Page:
Where and when were you born? Where did you grow up?
The Quay, Oreston. Plymstock, Plymouth, 1965. I’ve got the sea in my blood!
What was the first music that you listened to?
I grew up listening to boover boy glam rock. My heroes were Gary Glitter and the glam rock stars of 1973. All the music in the seventies was amazing. My four sisters and I were all disco freaks too until they invented punk rock.
Do you come from a musical family? When did you first pick up the guitar?
No. There were no musicians in the family but we all loved it. I was lucky that I passed the entrance to quite a good school where they had a great music department and everyone was obliged to play in a symphony orchestra from age eleven. I had to study violin, than the clarinet. I was useless. At break-time we would go to the music room and play punk on the Spanish guitars….
Who were your influences? 1930s swing. Louis Prima. Django. Motown, 50s Rock’n’roll. Western Swing. Chet Atkins and Jerry Reed. Sun Records, Scotty Moore. Abba, 1970s Glam, John Barry, Flamenco or anything with guitars.
When did you first form a band? With whom? Did the Court Jesters play many gigs? What was life like in the squat? When I was sixteen I started playing with a hep-cat band called Rhythm Bound. The singer Jeff Thomas was a great songwriter and singer and I learnt a lot from him. The other guys in the band were Mark ‘Billy Boy’ Favata on double bass and Darren ‘Strut’ Ward on drums. We played our first gig supporting the Meteors. Talk about baptism of fire. Paul Fenech was really good to us in that group. When did you go to London? Me and the lads were all about 19-20 years old. It was 1985 I think. When I arrived the Brixton riots were in full swing. Bad times! Jeff didn’t want to move from Plymouth, so we went and found a crazy Welsh singer called George Scott Davis and changed the band name to Court Jesters. It was a wild adventure. We all lived in dodgy squats, played in the streets for a living and went out constantly to tons of gigs and parties. We constantly played practical jokes on each other. The group was always busking, rehearsing and learning the trade, but we weren’t really psychobilly, so we had trouble getting gigs with the Klub Foot crowd. We once played a gig and no one showed up, so we hopped in the van and Darren suggested ‘gatecrashing’ someone else’s show. We turned up at the 100 Club on Oxford St an hour later and they let us support some other group. Fenech continued to look after us and let us support them on numerous occasions. They were always winding us up. Once we played with the Meteors and Long Tall Texans in Cardiff. After we’d loaded tons of our equipment on the stage for the sound-check, Fenech told us the gig was going to be cancelled and we had to take it all down and load up the van. Once we’d stripped it all down, they told us the gig was back on, so we had to set it all up again. We were humping gear around for three hours.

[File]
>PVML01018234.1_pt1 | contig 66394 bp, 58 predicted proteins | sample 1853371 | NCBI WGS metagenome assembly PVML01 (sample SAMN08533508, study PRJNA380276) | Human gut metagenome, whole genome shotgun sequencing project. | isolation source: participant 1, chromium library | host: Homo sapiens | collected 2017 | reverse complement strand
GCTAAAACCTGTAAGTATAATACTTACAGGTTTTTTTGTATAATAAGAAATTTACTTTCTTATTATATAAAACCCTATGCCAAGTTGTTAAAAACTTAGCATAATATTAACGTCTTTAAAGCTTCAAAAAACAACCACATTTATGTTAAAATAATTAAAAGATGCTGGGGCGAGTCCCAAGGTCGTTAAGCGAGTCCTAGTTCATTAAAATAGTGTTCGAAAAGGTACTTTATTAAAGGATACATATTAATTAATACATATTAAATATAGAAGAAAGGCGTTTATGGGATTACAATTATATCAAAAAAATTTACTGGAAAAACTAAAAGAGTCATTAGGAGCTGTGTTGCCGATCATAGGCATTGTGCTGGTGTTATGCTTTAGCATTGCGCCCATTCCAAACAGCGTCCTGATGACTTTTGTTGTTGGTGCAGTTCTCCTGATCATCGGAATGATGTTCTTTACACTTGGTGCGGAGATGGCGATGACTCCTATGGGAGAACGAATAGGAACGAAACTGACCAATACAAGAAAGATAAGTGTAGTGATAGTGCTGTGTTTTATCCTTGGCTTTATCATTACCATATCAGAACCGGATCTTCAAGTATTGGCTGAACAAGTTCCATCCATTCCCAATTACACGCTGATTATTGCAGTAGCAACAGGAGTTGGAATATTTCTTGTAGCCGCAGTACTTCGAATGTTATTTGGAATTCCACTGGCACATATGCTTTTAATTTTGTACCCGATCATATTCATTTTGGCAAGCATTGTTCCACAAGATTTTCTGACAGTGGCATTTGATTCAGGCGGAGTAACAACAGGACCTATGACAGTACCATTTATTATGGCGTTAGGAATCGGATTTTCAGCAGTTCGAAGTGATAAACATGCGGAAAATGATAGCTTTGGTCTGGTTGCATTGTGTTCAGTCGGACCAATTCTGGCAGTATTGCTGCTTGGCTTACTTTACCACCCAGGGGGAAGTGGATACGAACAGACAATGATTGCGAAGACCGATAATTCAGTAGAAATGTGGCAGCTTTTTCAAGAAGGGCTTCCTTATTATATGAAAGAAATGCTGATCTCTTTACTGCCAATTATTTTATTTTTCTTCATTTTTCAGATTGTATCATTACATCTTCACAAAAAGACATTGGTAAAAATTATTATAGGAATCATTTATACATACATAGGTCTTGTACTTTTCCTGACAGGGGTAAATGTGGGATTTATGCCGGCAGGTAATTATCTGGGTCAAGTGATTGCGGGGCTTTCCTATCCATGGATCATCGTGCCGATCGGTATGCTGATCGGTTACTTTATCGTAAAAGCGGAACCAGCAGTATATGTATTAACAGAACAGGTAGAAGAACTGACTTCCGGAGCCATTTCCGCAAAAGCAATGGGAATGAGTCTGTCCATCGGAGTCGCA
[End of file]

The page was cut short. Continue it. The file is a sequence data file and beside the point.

The Court Jesters were playing at the time that Demented were starting to get popular. The psychobilly scene was still buzzing. This was around 1986-87. We were hounded by the police for busking all the time. We ended up getting thrown into jail for playing in the tube trains. I’ve got a criminal record for ‘Playing musical instrument for reward’. There were other bands who busked a lot too. The Klingonz were mates; they had their spot in Covent Garden but we were more itinerant musicians.
When did you first meet Mark? What your initial impressions?
We had met him first at the Klub Foot. Everyone, or the musicians at least, knew each other. A few times the Court Jesters supported them, so we were mates. That was the classic Demented line-up with Dick on guitar. That was the best Demented line-up by far. The group still didn’t have any punk or metal or horror rock influences. That’s what made it happen. Mark’s voice sounded so wild because it was in such contrast to the 50s style group. Plus Mark didn’t have the crazy reputation so much back then and everyone else was fairly nutty too. He was a nice guy. The drummer, on the other hand, was a total dickhead.
How long after meeting him did you join Demented?
About three or four years I think. Darren left the Court Jesters to play with Skizo which was disappointing for us. Nothing was happening for us as we weren’t psychobilly enough for the scene, but Skitzo were part of it. A few weeks later Sparky turned up at our squat, sprayed some paint on the walls and asked Billy and I to join.